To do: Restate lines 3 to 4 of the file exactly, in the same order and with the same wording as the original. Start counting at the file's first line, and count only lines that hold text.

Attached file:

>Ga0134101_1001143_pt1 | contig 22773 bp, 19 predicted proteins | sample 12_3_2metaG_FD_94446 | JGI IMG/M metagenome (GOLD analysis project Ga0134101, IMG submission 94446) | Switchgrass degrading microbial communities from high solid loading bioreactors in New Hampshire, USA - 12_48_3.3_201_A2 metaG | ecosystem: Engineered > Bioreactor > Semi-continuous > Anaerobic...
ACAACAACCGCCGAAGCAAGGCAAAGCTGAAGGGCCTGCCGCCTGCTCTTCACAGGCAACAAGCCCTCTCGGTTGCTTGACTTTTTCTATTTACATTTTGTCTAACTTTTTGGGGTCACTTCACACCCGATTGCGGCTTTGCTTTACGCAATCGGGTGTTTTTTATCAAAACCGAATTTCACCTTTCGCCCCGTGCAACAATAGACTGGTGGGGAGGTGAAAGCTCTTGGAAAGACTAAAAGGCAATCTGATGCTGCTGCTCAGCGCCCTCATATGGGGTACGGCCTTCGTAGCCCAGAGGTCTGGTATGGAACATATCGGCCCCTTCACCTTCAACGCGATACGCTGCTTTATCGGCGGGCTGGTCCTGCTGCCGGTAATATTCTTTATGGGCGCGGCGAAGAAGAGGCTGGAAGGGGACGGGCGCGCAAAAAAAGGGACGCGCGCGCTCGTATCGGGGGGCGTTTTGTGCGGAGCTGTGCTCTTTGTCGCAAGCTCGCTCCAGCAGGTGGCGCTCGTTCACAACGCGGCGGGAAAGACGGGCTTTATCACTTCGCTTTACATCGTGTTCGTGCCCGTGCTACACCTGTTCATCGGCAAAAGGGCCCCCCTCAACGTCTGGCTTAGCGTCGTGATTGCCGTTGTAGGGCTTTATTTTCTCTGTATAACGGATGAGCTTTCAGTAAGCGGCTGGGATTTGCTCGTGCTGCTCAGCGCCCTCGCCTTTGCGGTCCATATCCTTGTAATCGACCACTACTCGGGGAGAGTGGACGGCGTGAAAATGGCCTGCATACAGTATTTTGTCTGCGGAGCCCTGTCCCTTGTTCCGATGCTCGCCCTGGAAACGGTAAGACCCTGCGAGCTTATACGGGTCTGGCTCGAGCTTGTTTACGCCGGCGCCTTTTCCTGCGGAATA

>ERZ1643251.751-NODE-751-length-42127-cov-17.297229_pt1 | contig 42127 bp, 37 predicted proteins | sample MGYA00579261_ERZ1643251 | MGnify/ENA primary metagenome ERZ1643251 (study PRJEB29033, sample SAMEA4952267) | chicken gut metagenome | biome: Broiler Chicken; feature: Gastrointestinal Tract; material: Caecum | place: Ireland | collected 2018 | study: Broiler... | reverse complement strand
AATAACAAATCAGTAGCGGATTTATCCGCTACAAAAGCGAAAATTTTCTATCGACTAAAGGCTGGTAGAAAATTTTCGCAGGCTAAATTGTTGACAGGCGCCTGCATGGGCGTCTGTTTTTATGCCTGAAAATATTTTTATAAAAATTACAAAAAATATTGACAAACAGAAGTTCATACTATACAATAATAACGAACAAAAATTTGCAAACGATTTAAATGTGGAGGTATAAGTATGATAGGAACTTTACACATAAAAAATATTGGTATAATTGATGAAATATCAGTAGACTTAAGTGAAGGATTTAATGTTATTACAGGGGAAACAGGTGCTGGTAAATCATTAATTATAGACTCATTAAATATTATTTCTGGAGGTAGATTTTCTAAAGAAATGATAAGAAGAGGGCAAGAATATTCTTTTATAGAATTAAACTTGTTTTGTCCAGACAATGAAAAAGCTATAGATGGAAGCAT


>ERZ1643251.751-NODE-751-length-42127-cov-17.297229_pt1 | contig 42127 bp, 37 predicted proteins | sample MGYA00579261_ERZ1643251 | MGnify/ENA primary metagenome ERZ1643251 (study PRJEB29033, sample SAMEA4952267) | chicken gut metagenome | biome: Broiler Chicken; feature: Gastrointestinal Tract; material: Caecum | place: Ireland | collected 2018 | study: Broiler... | reverse complement strand
AATAACAAATCAGTAGCGGATTTATCCGCTACAAAAGCGAAAATTTTCTATCGACTAAAGGCTGGTAGAAAATTTTCGCAGGCTAAATTGTTGACAGGCGCCTGCATGGGCGTCTGTTTTTATGCCTGAAAATATTTTTATAAAAATTACAAAAAATATTGACAAACAGAAGTTCATACTATACAATAATAACGAACAAAAATTTGCAAACGATTTAAATGTGGAGGTATAAGTATGATAGGAACTTTACACATAAAAAATATTGGTATAATTGATGAAATATCAGTAGACTTAAGTGAAGGATTTAATGTTATTACAGGGGAAACAGGTGCTGGTAAATCATTAATTATAGACTCATTAAATATTATTTCTGGAGGTAGATTTTCTAAAGAAATGATAAGAAGAGGGCAAGAATATTCTTTTATAGAATTAAACTTGTTTTGTCCAGACAATGAAAAAGCTATAGATGGAAGCAT